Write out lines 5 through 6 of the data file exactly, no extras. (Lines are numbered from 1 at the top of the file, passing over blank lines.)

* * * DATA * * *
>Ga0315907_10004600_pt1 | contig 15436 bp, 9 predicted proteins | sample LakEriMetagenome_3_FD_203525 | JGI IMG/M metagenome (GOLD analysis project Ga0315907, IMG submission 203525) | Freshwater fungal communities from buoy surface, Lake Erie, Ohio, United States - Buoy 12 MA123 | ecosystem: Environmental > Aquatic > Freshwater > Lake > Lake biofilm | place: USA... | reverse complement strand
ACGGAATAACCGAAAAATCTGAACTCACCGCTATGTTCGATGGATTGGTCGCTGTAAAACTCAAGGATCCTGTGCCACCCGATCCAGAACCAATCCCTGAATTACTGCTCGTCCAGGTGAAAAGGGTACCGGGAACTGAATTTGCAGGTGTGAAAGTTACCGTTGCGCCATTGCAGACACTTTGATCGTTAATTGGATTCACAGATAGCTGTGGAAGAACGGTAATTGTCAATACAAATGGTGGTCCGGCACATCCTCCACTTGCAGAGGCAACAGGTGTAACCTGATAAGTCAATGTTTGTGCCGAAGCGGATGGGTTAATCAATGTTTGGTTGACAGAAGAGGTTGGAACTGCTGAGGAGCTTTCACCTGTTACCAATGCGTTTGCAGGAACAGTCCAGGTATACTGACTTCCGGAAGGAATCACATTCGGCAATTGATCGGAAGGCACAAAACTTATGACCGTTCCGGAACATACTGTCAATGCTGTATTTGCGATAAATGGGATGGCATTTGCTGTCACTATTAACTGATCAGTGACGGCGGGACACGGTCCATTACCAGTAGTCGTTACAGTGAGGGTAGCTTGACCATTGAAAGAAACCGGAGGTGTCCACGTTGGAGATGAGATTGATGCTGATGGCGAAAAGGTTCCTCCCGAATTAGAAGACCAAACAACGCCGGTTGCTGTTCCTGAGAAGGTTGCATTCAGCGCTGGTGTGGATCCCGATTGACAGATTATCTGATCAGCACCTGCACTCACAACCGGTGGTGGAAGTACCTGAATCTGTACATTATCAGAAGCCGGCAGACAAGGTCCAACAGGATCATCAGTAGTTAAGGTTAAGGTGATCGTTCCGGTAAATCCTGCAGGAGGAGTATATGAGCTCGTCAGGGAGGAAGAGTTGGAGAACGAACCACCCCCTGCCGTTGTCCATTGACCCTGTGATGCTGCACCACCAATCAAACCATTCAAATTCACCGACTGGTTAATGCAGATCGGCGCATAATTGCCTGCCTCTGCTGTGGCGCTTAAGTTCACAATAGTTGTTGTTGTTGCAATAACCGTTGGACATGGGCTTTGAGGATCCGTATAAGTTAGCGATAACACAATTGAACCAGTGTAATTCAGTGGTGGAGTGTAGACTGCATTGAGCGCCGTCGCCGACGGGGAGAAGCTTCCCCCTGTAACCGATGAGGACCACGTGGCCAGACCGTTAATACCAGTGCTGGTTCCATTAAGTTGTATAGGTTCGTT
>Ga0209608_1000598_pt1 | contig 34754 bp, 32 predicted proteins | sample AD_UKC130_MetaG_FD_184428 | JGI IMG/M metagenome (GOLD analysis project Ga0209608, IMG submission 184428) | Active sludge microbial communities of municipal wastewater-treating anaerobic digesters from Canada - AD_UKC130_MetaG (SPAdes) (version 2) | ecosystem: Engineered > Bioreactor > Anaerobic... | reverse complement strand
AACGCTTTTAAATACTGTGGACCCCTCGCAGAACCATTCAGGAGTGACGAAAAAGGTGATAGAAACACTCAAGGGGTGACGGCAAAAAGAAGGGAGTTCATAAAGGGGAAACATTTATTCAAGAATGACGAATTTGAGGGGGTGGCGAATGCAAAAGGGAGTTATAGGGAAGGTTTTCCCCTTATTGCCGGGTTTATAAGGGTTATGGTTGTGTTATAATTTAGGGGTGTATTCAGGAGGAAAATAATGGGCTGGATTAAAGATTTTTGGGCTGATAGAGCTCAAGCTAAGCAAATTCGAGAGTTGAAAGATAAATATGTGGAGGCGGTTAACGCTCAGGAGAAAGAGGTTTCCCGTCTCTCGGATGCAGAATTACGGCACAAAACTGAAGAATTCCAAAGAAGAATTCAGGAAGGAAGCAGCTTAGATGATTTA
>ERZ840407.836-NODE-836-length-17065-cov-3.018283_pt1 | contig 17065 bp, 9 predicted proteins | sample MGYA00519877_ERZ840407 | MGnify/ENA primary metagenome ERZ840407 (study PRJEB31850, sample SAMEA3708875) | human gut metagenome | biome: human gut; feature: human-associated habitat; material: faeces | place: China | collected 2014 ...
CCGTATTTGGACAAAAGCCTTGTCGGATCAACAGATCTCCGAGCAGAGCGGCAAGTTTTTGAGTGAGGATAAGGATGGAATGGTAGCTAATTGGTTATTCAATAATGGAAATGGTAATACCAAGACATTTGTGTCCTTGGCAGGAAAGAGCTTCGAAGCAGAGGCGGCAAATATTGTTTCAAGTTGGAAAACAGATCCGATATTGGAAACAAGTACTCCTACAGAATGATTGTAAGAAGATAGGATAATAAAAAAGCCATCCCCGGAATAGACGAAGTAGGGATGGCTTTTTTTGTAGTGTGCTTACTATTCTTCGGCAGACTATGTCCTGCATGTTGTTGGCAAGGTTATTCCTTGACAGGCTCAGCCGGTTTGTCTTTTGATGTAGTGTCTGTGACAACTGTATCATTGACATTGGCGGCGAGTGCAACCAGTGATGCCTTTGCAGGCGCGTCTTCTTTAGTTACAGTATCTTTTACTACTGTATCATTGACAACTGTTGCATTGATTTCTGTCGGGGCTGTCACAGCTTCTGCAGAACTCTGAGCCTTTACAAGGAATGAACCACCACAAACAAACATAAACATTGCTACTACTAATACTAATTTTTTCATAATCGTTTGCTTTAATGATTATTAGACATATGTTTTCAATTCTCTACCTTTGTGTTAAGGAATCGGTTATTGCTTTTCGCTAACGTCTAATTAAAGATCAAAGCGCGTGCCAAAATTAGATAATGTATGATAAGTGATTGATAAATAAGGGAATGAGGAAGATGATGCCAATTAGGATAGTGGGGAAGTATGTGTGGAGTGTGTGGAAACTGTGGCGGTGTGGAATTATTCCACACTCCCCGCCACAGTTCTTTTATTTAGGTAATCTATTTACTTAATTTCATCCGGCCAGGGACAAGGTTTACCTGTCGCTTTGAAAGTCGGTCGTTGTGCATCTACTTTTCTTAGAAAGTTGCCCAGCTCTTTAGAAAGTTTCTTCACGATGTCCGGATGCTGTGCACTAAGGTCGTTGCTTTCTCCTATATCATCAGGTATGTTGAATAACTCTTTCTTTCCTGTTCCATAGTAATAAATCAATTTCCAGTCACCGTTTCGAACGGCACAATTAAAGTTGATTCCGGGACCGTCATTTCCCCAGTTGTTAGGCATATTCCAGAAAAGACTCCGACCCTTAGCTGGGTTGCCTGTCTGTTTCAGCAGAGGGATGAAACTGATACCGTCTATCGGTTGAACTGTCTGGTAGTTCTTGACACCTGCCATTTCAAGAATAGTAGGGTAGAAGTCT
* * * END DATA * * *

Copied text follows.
>ERZ840407.836-NODE-836-length-17065-cov-3.018283_pt1 | contig 17065 bp, 9 predicted proteins | sample MGYA00519877_ERZ840407 | MGnify/ENA primary metagenome ERZ840407 (study PRJEB31850, sample SAMEA3708875) | human gut metagenome | biome: human gut; feature: human-associated habitat; material: faeces | place: China | collected 2014 ...
CCGTATTTGGACAAAAGCCTTGTCGGATCAACAGATCTCCGAGCAGAGCGGCAAGTTTTTGAGTGAGGATAAGGATGGAATGGTAGCTAATTGGTTATTCAATAATGGAAATGGTAATACCAAGACATTTGTGTCCTTGGCAGGAAAGAGCTTCGAAGCAGAGGCGGCAAATATTGTTTCAAGTTGGAAAACAGATCCGATATTGGAAACAAGTACTCCTACAGAATGATTGTAAGAAGATAGGATAATAAAAAAGCCATCCCCGGAATAGACGAAGTAGGGATGGCTTTTTTTGTAGTGTGCTTACTATTCTTCGGCAGACTATGTCCTGCATGTTGTTGGCAAGGTTATTCCTTGACAGGCTCAGCCGGTTTGTCTTTTGATGTAGTGTCTGTGACAACTGTATCATTGACATTGGCGGCGAGTGCAACCAGTGATGCCTTTGCAGGCGCGTCTTCTTTAGTTACAGTATCTTTTACTACTGTATCATTGACAACTGTTGCATTGATTTCTGTCGGGGCTGTCACAGCTTCTGCAGAACTCTGAGCCTTTACAAGGAATGAACCACCACAAACAAACATAAACATTGCTACTACTAATACTAATTTTTTCATAATCGTTTGCTTTAATGATTATTAGACATATGTTTTCAATTCTCTACCTTTGTGTTAAGGAATCGGTTATTGCTTTTCGCTAACGTCTAATTAAAGATCAAAGCGCGTGCCAAAATTAGATAATGTATGATAAGTGATTGATAAATAAGGGAATGAGGAAGATGATGCCAATTAGGATAGTGGGGAAGTATGTGTGGAGTGTGTGGAAACTGTGGCGGTGTGGAATTATTCCACACTCCCCGCCACAGTTCTTTTATTTAGGTAATCTATTTACTTAATTTCATCCGGCCAGGGACAAGGTTTACCTGTCGCTTTGAAAGTCGGTCGTTGTGCATCTACTTTTCTTAGAAAGTTGCCCAGCTCTTTAGAAAGTTTCTTCACGATGTCCGGATGCTGTGCACTAAGGTCGTTGCTTTCTCCTATATCATCAGGTATGTTGAATAACTCTTTCTTTCCTGTTCCATAGTAATAAATCAATTTCCAGTCACCGTTTCGAACGGCACAATTAAAGTTGATTCCGGGACCGTCATTTCCCCAGTTGTTAGGCATATTCCAGAAAAGACTCCGACCCTTAGCTGGGTTGCCTGTCTGTTTCAGCAGAGGGATGAAACTGATACCGTCTATCGGTTGAACTGTCTGGTAGTTCTTGACACCTGCCATTTCAAGAATAGTAGGGTAGAAGTCT